Arkay Garber
Script-O-Meter rating: 9
Genres: Drama/Western

Premise: Retired Old West gunslinger William Munny reluctantly takes on one last job, with the help of his old partner and a young man.

Designing Principle: Shall a man honor the law of the land/society or allow his basic human instincts to dictate his behavior.

Although marketed as Drama/Western, this is really a story about a Hero that the writer has imbued with elements of Mythology. For the Western is really the American Myth story.

The Hero in Myth starts out reluctantly on a physical journey, only to return home a man changed forever. The physical journey represents the internal emotional journey of the Hero in the genre of Drama.

Story World here represents the emotional, flawed inner world of the Hero. The West is changing- It is an irrevocable change. Many writers have glorified The Old West and simplified the moral dilemmas that people were faced with- a romanticism of sorts, where the white man was evil and the Indian and nature were pure – The evil vs. the pristine.

Not so with Unforgiven. The elements of Drama are the intimate moral dilemmas of each of the characters. The stereotypical romanticized old West does not play in this story. Each character has a decision to make: Shall I honor the law of the land/society or shall I allow my basic human instincts to dictate my behavior.

The sheriff decides to use his badge to unleash his basic instincts for brutality- But he uses this same badge to proclaim that this here town won’t tolerate vigilante justice. This here town follows the law.

The scriptwriter has given a great deal of thought to the moral dilemmas and choices of each opponent in the story. That is a huge reason this story works so brilliantly. Each opponent has made a choice: The pimp treats his girls like baggage and makes money off his chattel in the bargain. A defaced whore loses dollar value to the pimp. The Main Opponent, accurately named Little Bill (he is big and brutal), is building a house that leaks and that has as many flaws as he does. He builds a house to simulate the future, but his brutality and desire to manipulate through fear override civility.

Also, each opponent works to block the Desire Line of the Hero. This becomes a punch-counter punch between Hero and Opponents. By crafting opponents who are strong and who constantly, if not obsessively punch at the Hero, the story line builds, tension builds, and that Narrative Drive, so important to any genre, builds. And then in the Climax/Battle…Boom! With exposition and a changed character arc in the Hero, everything blows between Hero and multiple opponents. It’s totally believable because the writer has crafted Opponents who each have made a moral decision regarding the crime committed in the first few pages of the story.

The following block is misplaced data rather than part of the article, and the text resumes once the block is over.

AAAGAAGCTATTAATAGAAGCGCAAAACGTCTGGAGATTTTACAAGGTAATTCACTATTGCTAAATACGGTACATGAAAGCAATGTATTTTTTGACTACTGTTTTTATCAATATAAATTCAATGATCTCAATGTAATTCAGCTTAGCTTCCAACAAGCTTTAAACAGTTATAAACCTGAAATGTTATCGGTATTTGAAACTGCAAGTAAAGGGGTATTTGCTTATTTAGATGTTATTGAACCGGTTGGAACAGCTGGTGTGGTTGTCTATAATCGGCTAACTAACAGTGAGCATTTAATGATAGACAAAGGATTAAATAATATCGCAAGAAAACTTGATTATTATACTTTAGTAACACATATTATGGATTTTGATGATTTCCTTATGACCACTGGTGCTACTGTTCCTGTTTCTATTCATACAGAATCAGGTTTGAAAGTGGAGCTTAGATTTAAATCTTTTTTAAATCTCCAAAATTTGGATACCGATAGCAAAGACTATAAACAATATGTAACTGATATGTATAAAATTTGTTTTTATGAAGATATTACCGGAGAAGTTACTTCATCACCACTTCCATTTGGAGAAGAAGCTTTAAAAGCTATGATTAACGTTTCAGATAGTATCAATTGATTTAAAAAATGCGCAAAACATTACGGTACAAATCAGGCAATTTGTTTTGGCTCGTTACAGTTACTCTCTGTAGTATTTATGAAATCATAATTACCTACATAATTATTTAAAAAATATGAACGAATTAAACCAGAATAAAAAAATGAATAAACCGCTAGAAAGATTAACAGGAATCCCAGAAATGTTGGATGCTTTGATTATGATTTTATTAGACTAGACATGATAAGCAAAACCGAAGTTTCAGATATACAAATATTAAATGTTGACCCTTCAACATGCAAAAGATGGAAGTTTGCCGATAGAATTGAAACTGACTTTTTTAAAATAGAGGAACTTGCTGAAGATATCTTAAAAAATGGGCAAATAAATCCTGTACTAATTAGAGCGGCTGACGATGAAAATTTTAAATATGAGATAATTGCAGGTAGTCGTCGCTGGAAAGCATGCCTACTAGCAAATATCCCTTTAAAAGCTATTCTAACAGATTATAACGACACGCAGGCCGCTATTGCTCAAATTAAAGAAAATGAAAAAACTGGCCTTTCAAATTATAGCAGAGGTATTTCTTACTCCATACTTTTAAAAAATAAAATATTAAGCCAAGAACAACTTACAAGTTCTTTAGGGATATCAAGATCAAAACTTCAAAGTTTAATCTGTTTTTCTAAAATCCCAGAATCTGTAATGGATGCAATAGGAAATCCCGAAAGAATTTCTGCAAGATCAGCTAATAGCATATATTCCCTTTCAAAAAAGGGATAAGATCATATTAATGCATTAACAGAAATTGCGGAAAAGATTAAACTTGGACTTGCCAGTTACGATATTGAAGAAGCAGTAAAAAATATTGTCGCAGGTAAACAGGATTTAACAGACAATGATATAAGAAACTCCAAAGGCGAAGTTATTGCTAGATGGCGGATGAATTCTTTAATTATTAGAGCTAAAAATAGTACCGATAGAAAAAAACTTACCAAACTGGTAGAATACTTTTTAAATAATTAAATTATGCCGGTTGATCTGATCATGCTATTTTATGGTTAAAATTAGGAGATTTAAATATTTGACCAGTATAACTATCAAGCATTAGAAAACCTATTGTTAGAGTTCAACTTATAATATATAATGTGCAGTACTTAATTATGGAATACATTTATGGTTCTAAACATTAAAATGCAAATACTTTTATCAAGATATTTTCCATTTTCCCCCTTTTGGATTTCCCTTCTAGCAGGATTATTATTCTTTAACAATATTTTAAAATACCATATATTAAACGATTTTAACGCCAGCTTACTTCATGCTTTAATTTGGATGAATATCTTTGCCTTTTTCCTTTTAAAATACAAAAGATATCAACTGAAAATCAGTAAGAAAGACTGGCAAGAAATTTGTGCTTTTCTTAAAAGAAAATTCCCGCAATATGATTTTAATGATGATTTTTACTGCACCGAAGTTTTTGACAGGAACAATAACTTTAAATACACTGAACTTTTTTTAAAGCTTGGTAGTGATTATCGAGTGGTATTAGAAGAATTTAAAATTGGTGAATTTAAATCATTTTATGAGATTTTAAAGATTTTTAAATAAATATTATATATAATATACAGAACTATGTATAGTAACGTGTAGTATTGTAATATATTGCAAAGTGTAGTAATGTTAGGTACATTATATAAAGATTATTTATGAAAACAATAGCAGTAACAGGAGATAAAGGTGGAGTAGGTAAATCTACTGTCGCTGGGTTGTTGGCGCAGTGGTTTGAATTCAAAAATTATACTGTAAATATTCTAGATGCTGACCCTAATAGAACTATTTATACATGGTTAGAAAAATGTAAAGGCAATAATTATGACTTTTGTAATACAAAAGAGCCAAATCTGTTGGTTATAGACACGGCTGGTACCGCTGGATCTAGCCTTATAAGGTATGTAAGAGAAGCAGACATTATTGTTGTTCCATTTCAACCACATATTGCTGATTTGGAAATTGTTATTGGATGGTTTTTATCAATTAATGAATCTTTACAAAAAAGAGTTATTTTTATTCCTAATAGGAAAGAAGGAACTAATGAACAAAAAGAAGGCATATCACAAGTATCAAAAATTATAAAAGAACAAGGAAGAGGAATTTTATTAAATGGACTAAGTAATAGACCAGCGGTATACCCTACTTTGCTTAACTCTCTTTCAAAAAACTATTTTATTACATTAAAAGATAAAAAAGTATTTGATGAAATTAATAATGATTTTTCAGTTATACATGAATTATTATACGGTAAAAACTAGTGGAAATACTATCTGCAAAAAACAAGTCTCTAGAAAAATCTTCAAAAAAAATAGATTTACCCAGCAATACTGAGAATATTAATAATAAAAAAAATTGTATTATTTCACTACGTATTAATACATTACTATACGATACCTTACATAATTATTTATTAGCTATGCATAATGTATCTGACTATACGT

The defacing of a prostitute: What does this represent? Loss of income to her pimp. For the prostitute, a woman who sells her body, she now feels that her soul has been crushed. To the Hero, who has just buried his wife, the crime represents a time of reckoning: He is a deeply flawed, unlikeable character, albeit Mr. Clint Eastwood. He not only wants to bring the bad guys to justice. He struggles with his own inner demons.

The Hero states the Tagline over and over (paraphrased): I used to be this way (evil), but my dear wife, she kept me on a straight path. I used to drink. But not anymore. I used to steal. But not anymore. I was a bad person. But not anymore. Shakespeare said it best of Lady Macbeth (paraphrased): Methinks the lady doth protest too much.

So the writer has crafted a deeply flawed, unlikeable Hero with Myth elements to his journey, and his Desire Line of going for the bounty because his family needs the money becomes a much more profound Desire Line, along the lines of the Drama genre: To reckon with his soul. For the Hero understands that this bounty is not being offered by the lawmakers- This bounty is being offered by the victims of the crime, the prostitutes. The law, in other words, is lawless. Values are upside down. All Opponents have made their moral choices.

The Morality Play, a popular allegorical Drama genre in the 15th century, was an anomaly. For Europe was plagued by a time of lawlessness, disease, abject poverty. Kings reigned over peasants; bestiality was commonplace. The Story World of Unforgiven is much like a Morality Play: Dark interiors; characters in the shadows; characters who have decided to live and accept leadership by a barbaric sheriff.

It is the Designing Principle of this story that so powerfully moves the characters in the Climax/Battle Sequence: Shall I honor the law of the land/society or shall I allow my basic human instincts to dictate my behavior.

Morality in a world of barbarism is the theme of Unforgiven. Blending Myth/Drama/Western is an embodiment of this theme. The Western, therefore, is a misunderstood Genre, if it could be called a genre at all: It’s really a sub genre of Action with elements of Mythology. Myth has been around for thousands of years. It is a universal art form, received by worldwide audiences with archetypical characters. Unforgiven is a brilliant blend of the aforementioned genres, and it is also Mr. Clint Eastwood at his quintessential best.

Unforgiven script

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